Best of the Breast

Book review of "Breasts" by Florence Williams; Plus, a Q&A with the author

by Meredith Norton
breasts book image
Photograph: Bryan McCay

Even as a breast-cancer survivor, I didn’t think the subject of breasts could hold my attention for 300-plus pages. I was wrong. I spent two days either frozen in my chair or running back and forth to the kitchen to share a tidbit with someone, anyone. I recently spoke with Florence Williams about humanity’s most fascinating organ.

By Florence Williams

MORE: As a flat-chested woman with a respectable behind, I was baffled to read about some nutty speculations on the evolutionary purpose of breasts—specifically, that they’re -needed to help the upright female maintain her balance. What got you started investigating all this?
FW: I jumped into this rabbit hole when I learned that my breast milk had toxins in it—flame retardants and pesticides. I started asking questions about what that meant for the health of our children as well as our breasts. Now I’m more aware of the hidden ingredients in my furniture, food and face creams, and I know where they end up—in us! I’d like to see more public pressure to test chemicals for safety.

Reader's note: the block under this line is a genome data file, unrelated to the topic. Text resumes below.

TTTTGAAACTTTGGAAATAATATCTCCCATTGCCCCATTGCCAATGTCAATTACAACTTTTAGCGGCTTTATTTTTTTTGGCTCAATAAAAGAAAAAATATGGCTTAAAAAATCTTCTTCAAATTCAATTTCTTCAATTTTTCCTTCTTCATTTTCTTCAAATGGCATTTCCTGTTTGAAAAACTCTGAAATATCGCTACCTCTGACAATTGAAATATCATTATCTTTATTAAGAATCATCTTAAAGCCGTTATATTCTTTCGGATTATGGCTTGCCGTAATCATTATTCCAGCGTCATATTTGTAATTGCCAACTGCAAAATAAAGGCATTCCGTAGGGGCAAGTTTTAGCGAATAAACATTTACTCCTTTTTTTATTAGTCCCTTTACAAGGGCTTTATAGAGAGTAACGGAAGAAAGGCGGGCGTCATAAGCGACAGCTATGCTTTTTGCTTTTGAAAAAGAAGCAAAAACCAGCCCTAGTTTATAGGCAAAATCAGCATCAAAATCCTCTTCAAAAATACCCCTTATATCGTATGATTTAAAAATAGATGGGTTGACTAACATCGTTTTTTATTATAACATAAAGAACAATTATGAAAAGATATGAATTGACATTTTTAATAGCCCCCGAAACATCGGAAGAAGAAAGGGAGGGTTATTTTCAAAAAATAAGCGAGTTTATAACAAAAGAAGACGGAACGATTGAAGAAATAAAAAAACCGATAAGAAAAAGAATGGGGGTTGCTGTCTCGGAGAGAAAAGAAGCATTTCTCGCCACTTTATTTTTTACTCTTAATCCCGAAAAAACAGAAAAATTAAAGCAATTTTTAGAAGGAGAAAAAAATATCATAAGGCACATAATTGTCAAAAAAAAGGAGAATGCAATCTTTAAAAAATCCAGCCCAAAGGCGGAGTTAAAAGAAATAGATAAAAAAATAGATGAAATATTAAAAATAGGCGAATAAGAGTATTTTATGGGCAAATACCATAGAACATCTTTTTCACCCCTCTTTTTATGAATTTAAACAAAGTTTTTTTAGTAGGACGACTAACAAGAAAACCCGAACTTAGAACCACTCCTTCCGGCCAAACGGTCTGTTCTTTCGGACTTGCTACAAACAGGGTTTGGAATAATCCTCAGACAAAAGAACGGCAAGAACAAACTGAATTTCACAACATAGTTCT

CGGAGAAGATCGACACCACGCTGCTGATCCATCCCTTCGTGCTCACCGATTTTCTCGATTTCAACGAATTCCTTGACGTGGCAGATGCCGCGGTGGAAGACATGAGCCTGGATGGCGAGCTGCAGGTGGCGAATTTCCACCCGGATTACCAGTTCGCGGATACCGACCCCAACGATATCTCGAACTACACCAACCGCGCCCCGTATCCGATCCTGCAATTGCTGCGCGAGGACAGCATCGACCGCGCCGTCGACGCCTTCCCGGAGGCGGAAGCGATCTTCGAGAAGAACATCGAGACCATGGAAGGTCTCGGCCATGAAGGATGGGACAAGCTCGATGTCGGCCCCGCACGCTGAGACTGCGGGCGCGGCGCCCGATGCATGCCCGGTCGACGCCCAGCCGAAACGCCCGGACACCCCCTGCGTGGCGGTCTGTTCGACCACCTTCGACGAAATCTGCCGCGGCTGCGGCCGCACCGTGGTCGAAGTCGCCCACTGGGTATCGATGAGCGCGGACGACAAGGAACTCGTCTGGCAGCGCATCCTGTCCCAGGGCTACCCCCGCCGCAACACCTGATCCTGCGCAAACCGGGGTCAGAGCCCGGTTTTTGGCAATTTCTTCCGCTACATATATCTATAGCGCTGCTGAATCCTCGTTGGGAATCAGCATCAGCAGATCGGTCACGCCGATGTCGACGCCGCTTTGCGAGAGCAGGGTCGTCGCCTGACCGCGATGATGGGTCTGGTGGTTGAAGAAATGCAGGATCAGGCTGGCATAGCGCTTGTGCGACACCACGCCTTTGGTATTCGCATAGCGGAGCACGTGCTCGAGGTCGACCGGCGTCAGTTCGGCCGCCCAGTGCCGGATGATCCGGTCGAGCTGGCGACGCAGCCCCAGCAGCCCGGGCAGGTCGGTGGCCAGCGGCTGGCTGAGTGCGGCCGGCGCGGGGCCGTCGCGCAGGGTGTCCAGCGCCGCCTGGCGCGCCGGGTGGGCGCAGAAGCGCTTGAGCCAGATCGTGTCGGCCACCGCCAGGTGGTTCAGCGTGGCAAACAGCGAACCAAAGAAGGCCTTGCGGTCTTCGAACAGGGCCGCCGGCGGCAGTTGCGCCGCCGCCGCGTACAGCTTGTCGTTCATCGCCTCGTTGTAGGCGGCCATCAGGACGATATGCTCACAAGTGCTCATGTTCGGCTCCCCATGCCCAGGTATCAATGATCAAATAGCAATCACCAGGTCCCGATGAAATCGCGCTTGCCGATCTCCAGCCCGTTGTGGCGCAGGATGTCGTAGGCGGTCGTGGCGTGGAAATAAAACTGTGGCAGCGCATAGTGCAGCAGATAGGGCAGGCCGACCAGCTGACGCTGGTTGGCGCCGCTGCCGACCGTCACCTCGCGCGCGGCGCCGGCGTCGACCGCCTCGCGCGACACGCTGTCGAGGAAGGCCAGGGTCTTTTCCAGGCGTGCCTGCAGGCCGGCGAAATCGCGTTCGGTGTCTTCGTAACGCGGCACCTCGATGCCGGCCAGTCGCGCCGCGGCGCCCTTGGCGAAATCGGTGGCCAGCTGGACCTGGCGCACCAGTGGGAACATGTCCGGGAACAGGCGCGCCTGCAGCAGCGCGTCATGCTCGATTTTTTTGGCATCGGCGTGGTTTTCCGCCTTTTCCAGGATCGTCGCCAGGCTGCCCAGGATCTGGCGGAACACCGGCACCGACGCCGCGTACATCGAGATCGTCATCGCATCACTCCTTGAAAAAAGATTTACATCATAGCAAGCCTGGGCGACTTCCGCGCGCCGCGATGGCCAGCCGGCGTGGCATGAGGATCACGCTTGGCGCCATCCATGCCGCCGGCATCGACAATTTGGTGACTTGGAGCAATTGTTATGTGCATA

MN: I have to confess that I once made muffins for my in-laws that they raved about until they discovered ingredient number three was my own breast milk. Suddenly the muffins were inedible. Milk from a cow was preferable. Why is this?
FW: It is so interesting that human milk is considered taboo and icky, because in many cultures lactating is such a normal activity. The dairy industry is all bent out of shape now because there are so many milks on the market: almond milk, soy milk. They’re saying, “We are the real milk!” I have to laugh and say, “Actually, you’re not.”

MN: You write that on the Internet, young people “have seen many more factory-made breasts than real ones.” Are boob jobs going to seem as essential to the next generation as nose jobs were to ours?
FW: It is a failure of the imagination that we raise our girls to think they need a certain type of breasts in order to be valued in society. We have to step in to help them find self-esteem in other places and to say, “Look! These are not real!”

MN: You call breasts sentinel organs. What do you mean by that?
FW: Well, I do think breasts tell us a lot about the world we live in. If we have toxins in breast milk, if girls are reaching puberty uncommonly early and if global breast-¬cancer rates keep rising, that tells us our planet and our bodies are not in sync. Breasts are an ecological organ. We should listen.

Next: 'This is How' by Augusten Burroughs

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